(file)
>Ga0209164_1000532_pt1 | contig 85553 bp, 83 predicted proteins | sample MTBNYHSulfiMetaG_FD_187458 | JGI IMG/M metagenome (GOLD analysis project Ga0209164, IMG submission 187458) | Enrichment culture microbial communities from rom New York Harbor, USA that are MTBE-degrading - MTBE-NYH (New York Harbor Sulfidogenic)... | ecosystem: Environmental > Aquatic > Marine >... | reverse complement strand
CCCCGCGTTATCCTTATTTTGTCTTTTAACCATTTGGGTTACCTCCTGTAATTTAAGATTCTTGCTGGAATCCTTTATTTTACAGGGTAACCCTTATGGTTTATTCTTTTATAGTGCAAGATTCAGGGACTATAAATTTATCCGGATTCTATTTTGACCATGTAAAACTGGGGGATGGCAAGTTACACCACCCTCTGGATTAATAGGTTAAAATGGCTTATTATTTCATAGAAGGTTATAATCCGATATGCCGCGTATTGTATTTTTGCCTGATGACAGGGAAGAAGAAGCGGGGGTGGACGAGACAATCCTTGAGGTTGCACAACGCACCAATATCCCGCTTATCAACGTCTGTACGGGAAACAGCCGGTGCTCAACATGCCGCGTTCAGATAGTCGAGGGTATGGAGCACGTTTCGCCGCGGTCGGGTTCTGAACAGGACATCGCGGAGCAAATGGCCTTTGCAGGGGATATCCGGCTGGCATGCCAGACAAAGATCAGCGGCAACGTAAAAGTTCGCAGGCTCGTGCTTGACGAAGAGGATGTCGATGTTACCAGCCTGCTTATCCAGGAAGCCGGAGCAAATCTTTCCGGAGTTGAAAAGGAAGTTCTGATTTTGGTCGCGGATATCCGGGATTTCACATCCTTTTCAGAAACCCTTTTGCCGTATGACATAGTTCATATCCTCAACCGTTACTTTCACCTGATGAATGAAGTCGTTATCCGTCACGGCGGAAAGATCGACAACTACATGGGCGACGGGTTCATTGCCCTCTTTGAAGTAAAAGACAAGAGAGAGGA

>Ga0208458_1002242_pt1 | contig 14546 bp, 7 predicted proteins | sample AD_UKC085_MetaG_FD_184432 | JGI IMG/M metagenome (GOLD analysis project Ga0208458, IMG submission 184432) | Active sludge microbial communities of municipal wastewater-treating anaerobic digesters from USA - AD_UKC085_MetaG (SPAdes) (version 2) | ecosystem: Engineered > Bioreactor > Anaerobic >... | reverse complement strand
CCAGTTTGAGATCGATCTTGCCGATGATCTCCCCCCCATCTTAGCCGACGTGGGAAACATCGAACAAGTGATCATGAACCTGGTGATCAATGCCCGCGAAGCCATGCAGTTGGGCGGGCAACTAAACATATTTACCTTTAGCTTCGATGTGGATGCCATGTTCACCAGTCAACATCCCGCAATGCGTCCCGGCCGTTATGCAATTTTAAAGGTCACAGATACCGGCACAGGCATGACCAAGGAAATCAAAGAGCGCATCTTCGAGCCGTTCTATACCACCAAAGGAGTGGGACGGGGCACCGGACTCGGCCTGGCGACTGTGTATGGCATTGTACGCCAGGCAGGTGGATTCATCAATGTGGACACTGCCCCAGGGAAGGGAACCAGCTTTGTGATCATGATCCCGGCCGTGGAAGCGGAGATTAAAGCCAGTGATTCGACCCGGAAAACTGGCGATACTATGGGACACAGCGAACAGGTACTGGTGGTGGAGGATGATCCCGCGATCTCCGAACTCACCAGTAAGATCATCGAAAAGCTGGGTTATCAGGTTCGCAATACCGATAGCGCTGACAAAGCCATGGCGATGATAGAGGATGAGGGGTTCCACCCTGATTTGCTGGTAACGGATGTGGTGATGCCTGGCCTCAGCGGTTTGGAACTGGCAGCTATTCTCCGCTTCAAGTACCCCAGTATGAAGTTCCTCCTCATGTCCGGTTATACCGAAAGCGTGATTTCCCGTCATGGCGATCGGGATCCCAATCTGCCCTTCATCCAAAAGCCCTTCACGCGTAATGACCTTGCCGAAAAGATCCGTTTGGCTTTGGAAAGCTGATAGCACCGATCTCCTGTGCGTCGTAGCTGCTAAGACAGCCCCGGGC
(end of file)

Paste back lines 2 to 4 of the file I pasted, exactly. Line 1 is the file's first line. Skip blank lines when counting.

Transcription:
CCCCGCGTTATCCTTATTTTGTCTTTTAACCATTTGGGTTACCTCCTGTAATTTAAGATTCTTGCTGGAATCCTTTATTTTACAGGGTAACCCTTATGGTTTATTCTTTTATAGTGCAAGATTCAGGGACTATAAATTTATCCGGATTCTATTTTGACCATGTAAAACTGGGGGATGGCAAGTTACACCACCCTCTGGATTAATAGGTTAAAATGGCTTATTATTTCATAGAAGGTTATAATCCGATATGCCGCGTATTGTATTTTTGCCTGATGACAGGGAAGAAGAAGCGGGGGTGGACGAGACAATCCTTGAGGTTGCACAACGCACCAATATCCCGCTTATCAACGTCTGTACGGGAAACAGCCGGTGCTCAACATGCCGCGTTCAGATAGTCGAGGGTATGGAGCACGTTTCGCCGCGGTCGGGTTCTGAACAGGACATCGCGGAGCAAATGGCCTTTGCAGGGGATATCCGGCTGGCATGCCAGACAAAGATCAGCGGCAACGTAAAAGTTCGCAGGCTCGTGCTTGACGAAGAGGATGTCGATGTTACCAGCCTGCTTATCCAGGAAGCCGGAGCAAATCTTTCCGGAGTTGAAAAGGAAGTTCTGATTTTGGTCGCGGATATCCGGGATTTCACATCCTTTTCAGAAACCCTTTTGCCGTATGACATAGTTCATATCCTCAACCGTTACTTTCACCTGATGAATGAAGTCGTTATCCGTCACGGCGGAAAGATCGACAACTACATGGGCGACGGGTTCATTGCCCTCTTTGAAGTAAAAGACAAGAGAGAGGA

>Ga0208458_1002242_pt1 | contig 14546 bp, 7 predicted proteins | sample AD_UKC085_MetaG_FD_184432 | JGI IMG/M metagenome (GOLD analysis project Ga0208458, IMG submission 184432) | Active sludge microbial communities of municipal wastewater-treating anaerobic digesters from USA - AD_UKC085_MetaG (SPAdes) (version 2) | ecosystem: Engineered > Bioreactor > Anaerobic >... | reverse complement strand
CCAGTTTGAGATCGATCTTGCCGATGATCTCCCCCCCATCTTAGCCGACGTGGGAAACATCGAACAAGTGATCATGAACCTGGTGATCAATGCCCGCGAAGCCATGCAGTTGGGCGGGCAACTAAACATATTTACCTTTAGCTTCGATGTGGATGCCATGTTCACCAGTCAACATCCCGCAATGCGTCCCGGCCGTTATGCAATTTTAAAGGTCACAGATACCGGCACAGGCATGACCAAGGAAATCAAAGAGCGCATCTTCGAGCCGTTCTATACCACCAAAGGAGTGGGACGGGGCACCGGACTCGGCCTGGCGACTGTGTATGGCATTGTACGCCAGGCAGGTGGATTCATCAATGTGGACACTGCCCCAGGGAAGGGAACCAGCTTTGTGATCATGATCCCGGCCGTGGAAGCGGAGATTAAAGCCAGTGATTCGACCCGGAAAACTGGCGATACTATGGGACACAGCGAACAGGTACTGGTGGTGGAGGATGATCCCGCGATCTCCGAACTCACCAGTAAGATCATCGAAAAGCTGGGTTATCAGGTTCGCAATACCGATAGCGCTGACAAAGCCATGGCGATGATAGAGGATGAGGGGTTCCACCCTGATTTGCTGGTAACGGATGTGGTGATGCCTGGCCTCAGCGGTTTGGAACTGGCAGCTATTCTCCGCTTCAAGTACCCCAGTATGAAGTTCCTCCTCATGTCCGGTTATACCGAAAGCGTGATTTCCCGTCATGGCGATCGGGATCCCAATCTGCCCTTCATCCAAAAGCCCTTCACGCGTAATGACCTTGCCGAAAAGATCCGTTTGGCTTTGGAAAGCTGATAGCACCGATCTCCTGTGCGTCGTAGCTGCTAAGACAGCCCCGGGC